How to sew a continous placket method on a garment | Classic Children’s Clothing

How to sew a continous placket method on a garment | Classic Children’s Clothing

Hey everyone, so you’re working on a pattern
and you get suck on the placket? These can be a little daunting at first, but here is
how I construct a continuous placket. And this works the same for a solid piece of fabric
or two joined with a French seam – I’ll show examples of both.
So I use a 2 inch wide strip of fabric cut on the straight or cross grain (doesn’t
really matter, just not the bias) and I generally take a piece way longer than I need. That’s
just one less thing to think about and this is easy to get from your scraps generally.
I sew with the placket strip on the bottom and the garment on top – right sides together.
As I sew along this seam, I angle my garment off a little bit. This allows you to sew the
bottom area without getting a wad of fabric bunched up into this seam. You know what I’m
talking about – after all, that’s really why you’re watching this video lol.
You can lift your pressure foot and adjust the fabric as needed. It may look like you’re
going to get some ripples in there, but more often than not, you’ll be just fine. I’m
pleasantly surprised by how many plackets look like they’re going to be a hot mess,
but I just keep sewing and they turn out fine. And then you’ll angle your garment back
to meet the placket strip again. So the process is the same if you’ve joined
two pieces of fabric together as I’m showing here – I’ve got two pieces of fabric joined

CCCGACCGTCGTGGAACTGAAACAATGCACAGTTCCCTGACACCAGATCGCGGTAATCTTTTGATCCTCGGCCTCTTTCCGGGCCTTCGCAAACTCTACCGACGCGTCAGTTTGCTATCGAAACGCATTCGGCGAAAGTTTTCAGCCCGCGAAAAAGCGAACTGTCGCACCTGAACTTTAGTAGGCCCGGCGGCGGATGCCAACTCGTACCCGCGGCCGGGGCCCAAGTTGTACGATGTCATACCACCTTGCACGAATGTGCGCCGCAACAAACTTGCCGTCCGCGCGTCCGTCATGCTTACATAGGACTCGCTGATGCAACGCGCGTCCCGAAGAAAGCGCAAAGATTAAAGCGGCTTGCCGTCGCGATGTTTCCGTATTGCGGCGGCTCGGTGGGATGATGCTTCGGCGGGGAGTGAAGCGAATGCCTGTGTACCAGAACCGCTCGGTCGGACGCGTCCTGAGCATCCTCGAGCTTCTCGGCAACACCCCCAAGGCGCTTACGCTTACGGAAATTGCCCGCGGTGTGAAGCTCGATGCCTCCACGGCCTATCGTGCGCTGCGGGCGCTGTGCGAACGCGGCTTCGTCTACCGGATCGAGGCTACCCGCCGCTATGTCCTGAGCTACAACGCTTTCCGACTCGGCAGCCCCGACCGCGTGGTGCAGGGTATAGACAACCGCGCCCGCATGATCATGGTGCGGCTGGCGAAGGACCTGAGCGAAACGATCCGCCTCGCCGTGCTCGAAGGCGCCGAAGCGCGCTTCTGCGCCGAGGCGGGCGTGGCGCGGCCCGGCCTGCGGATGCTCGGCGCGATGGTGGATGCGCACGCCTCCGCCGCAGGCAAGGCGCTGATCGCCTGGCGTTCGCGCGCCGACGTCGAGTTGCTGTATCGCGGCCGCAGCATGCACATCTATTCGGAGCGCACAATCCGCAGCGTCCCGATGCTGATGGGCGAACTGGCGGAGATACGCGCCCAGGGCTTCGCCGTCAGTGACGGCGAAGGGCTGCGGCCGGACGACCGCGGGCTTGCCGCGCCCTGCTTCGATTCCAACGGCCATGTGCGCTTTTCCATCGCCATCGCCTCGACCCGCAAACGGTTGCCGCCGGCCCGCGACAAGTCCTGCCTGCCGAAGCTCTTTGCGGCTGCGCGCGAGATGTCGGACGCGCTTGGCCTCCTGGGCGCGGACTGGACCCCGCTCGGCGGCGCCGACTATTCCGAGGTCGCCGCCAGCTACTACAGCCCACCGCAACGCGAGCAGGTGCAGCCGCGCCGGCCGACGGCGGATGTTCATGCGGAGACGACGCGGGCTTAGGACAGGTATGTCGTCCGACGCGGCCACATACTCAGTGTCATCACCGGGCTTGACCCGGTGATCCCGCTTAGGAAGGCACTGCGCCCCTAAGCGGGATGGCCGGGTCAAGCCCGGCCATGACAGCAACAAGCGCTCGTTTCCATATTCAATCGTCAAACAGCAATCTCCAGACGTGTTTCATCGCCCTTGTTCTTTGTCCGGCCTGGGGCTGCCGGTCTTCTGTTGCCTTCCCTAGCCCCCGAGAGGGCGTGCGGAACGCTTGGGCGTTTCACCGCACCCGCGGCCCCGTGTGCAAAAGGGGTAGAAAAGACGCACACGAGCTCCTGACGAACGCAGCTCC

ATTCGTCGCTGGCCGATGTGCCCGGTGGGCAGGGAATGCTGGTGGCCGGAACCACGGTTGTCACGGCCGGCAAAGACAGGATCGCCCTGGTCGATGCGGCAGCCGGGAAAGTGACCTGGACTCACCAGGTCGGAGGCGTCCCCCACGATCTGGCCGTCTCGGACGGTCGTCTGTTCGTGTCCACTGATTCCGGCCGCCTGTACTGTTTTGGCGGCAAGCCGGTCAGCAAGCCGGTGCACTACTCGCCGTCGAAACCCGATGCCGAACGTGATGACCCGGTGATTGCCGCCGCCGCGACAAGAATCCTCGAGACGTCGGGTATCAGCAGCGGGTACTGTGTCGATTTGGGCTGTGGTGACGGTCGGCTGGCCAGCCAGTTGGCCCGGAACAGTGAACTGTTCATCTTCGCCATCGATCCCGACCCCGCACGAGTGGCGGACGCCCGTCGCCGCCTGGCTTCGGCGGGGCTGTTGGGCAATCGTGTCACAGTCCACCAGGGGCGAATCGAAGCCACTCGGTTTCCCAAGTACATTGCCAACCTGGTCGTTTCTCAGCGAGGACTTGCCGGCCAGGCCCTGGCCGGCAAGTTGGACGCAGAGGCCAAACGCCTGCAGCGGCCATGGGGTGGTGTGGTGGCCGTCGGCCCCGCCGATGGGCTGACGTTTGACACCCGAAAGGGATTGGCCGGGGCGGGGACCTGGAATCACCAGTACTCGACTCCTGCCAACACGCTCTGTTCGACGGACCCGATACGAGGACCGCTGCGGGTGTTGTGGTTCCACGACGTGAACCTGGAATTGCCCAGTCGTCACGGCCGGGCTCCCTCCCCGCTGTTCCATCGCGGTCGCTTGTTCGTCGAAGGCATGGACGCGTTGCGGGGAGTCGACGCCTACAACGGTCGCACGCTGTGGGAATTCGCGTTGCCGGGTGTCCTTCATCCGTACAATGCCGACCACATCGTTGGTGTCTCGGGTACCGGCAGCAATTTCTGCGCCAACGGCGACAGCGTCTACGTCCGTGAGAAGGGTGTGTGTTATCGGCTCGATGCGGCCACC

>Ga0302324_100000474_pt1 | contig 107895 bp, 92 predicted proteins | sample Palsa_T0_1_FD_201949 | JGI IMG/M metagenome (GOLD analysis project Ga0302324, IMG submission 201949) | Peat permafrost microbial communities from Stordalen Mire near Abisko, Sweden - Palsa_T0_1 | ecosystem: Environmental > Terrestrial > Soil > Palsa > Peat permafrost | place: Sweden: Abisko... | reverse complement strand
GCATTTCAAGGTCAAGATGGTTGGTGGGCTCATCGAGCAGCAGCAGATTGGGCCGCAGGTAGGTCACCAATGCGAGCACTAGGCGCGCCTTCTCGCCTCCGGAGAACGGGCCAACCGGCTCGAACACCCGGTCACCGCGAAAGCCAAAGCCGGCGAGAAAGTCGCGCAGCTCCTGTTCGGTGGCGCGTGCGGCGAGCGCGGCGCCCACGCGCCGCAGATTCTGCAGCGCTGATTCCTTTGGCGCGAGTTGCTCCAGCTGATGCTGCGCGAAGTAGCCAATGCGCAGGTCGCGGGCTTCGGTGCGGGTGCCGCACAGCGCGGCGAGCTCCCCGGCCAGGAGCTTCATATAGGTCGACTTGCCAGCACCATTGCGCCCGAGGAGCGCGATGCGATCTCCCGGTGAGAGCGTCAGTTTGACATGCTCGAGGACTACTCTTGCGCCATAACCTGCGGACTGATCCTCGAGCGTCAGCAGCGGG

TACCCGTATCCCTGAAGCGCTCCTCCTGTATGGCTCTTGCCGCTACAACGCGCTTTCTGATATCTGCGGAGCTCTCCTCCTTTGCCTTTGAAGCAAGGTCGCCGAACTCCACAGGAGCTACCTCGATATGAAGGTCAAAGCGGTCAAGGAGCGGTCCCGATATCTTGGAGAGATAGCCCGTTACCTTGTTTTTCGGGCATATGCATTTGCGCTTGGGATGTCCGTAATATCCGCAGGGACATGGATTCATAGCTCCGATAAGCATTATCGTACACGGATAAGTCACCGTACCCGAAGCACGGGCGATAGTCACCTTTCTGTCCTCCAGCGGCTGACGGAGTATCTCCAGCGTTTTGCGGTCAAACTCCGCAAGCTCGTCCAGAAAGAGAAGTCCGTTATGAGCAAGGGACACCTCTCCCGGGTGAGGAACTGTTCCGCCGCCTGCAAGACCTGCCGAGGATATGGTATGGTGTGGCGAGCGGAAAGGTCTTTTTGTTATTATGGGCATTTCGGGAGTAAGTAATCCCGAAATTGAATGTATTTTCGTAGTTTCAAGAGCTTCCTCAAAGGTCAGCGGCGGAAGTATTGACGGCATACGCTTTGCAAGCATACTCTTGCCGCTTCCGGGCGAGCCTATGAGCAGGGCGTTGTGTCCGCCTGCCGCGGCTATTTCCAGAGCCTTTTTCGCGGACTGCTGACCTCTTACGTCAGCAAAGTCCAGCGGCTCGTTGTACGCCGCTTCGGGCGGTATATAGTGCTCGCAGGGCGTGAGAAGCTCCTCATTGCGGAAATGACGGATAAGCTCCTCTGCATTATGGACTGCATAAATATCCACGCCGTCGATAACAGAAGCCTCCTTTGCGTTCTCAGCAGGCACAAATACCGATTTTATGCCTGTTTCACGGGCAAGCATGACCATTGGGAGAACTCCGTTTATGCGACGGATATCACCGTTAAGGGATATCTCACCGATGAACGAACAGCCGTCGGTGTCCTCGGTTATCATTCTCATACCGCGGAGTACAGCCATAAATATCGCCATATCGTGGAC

with a French seam. I put the seam to one side (doesn’t matter which), and keep sewing,
adjusting the fabric as needed. I do like to backstitch at the bottom. I’m not sure
this is necessary, but it seems like a good thing to do since the bottom of plackets can
get pulled on and I wouldn’t want the added back seam to ruin the structure integrity.
It’s a good habit to check the bottom section just to make sure there aren’t any bits
of fabric caught by mistake. Then I cut the bottom area just up to the
stitches – obviously, you don’t want to cut through these stitches. This slit releases
the tension in that bottom section. Then I clean up the seam by making the raw
edges even and about ½” wide. After giving both sides a good ironing, then I cut the
strip so it’s somewhat parallel to the seam. I also trim the strip down to about an inch
and a half or so. Next I fold the strip over once and iron that
in place and then I fold the strip again so the folded edge is just touching those stitches.
I like to hand stitch this folded edge in place using those stitches.
Finally, I fold the whole placket in half and iron the bottom section. Then I take that
to my machine so I can put a handful of stitches at the bottom of the placket at a bit of an
angle. The exact angle doesn’t really matter, but having something there helps keep the
placket nice and tidy. So if your garment is for a girl, then the
right side will fold under and go on top of the left. Meanwhile if your garment is for
a boy, then the left side will fold under and go on top of the right.
Then you just need to hand sew the placket edges in place and you’re good to go. If